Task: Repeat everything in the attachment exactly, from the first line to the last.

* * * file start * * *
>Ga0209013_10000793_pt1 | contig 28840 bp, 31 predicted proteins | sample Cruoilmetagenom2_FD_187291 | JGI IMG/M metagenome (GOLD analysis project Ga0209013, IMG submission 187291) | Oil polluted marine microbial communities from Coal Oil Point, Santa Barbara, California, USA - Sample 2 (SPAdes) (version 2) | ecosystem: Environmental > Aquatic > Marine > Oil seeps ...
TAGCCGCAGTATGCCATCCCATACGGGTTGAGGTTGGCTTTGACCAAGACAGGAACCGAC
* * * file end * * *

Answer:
>Ga0209013_10000793_pt1 | contig 28840 bp, 31 predicted proteins | sample Cruoilmetagenom2_FD_187291 | JGI IMG/M metagenome (GOLD analysis project Ga0209013, IMG submission 187291) | Oil polluted marine microbial communities from Coal Oil Point, Santa Barbara, California, USA - Sample 2 (SPAdes) (version 2) | ecosystem: Environmental > Aquatic > Marine > Oil seeps ...
TAGCCGCAGTATGCCATCCCATACGGGTTGAGGTTGGCTTTGACCAAGACAGGAACCGAC